maude Staycation retail popup sign and Floyd couch
Photo: Nicole Franzen for maude

Right now, as we're sitting in this space (our retail front across from our office), it feels more like an installation, and I think it works in that context better. You walk in and you get the idea of this “modern apartment” and where maude lives in your life. And that was actually the whole point — to give the right context. Before, when it was the winter studio and it was just our brand, people were still afraid to walk in, no matter how minimal and friendly the space was. Staycation has provided a greater vision for how we can live as a brand out in the world and allowed for us to actually pitch forward-thinking retail partners who are carving out a space for sexual wellness.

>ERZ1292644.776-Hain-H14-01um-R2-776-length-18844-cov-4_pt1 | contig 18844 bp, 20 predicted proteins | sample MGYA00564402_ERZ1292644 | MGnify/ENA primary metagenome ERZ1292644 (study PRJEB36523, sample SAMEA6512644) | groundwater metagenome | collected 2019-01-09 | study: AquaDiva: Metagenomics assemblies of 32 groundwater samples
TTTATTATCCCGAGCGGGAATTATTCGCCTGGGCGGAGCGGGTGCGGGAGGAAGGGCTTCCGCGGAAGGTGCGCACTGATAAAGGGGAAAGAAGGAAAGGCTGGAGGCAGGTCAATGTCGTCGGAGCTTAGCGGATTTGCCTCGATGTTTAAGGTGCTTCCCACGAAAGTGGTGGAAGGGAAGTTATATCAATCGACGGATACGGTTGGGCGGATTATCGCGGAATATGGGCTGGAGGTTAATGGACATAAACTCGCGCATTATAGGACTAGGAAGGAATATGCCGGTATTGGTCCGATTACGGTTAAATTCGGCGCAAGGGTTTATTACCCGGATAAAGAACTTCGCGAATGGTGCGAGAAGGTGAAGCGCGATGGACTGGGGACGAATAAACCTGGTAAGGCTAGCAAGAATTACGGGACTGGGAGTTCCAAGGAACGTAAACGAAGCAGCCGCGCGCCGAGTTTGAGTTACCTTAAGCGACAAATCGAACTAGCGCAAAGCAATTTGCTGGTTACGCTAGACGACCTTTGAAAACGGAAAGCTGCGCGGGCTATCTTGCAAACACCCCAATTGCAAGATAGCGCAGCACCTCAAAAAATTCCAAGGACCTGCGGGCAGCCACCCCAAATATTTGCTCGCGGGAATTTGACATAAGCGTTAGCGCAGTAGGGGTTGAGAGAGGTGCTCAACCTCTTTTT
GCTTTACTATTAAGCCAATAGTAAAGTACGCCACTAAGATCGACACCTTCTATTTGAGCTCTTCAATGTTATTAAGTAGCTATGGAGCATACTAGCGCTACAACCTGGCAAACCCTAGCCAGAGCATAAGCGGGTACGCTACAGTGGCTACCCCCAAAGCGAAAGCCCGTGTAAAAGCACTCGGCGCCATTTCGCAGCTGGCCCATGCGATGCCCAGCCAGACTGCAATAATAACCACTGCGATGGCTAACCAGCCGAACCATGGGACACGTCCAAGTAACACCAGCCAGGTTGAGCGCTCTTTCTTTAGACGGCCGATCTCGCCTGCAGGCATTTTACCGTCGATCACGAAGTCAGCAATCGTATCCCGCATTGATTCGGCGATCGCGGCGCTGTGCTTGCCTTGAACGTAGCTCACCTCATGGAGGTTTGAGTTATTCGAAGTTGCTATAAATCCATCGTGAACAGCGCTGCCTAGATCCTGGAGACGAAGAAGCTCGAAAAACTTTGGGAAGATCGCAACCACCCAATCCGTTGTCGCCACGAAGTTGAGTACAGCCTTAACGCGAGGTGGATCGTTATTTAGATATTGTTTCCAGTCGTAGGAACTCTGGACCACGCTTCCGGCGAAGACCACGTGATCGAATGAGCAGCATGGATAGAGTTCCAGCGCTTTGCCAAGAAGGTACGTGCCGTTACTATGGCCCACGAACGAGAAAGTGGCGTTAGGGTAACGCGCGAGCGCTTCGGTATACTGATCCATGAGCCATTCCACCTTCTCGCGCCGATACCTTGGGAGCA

If somebody offered you $100 million for your company, would you take it?

No. The purpose and opportunity for maude is to change the language and culture of sex, and that is going to take time. If put in the wrong hands with speed, it's not going to happen and we'll never reach our real potential, which would ultimately be a disservice to our customers. In short, I'm in it to change history and I believe we will.

This interview has been edited for clarity and flow.

Spectrum is Faraday's exclusive interview series, highlighting DTC brands revolutionizing their industries with innovative products and growth marketing strategies.

How leading DTC growth experts built their brands, and how they plan to grow in the future.

Alexis Hughes on

Exploring the future of DTC at Direct Currents

At Direct Currents this past April, Faraday gathered some of the most forward-thinking minds in the DTC space to facilitate conversations around brand-building and growth marketing strategies.

Over drinks and hors d'oeuvres, attendees from brands like Birchbox, Crabtree & Evelyn, Hubble, and Vroom chatted about their various marketing strategies, what was working and what wasn't, and how they're looking to expand in the future.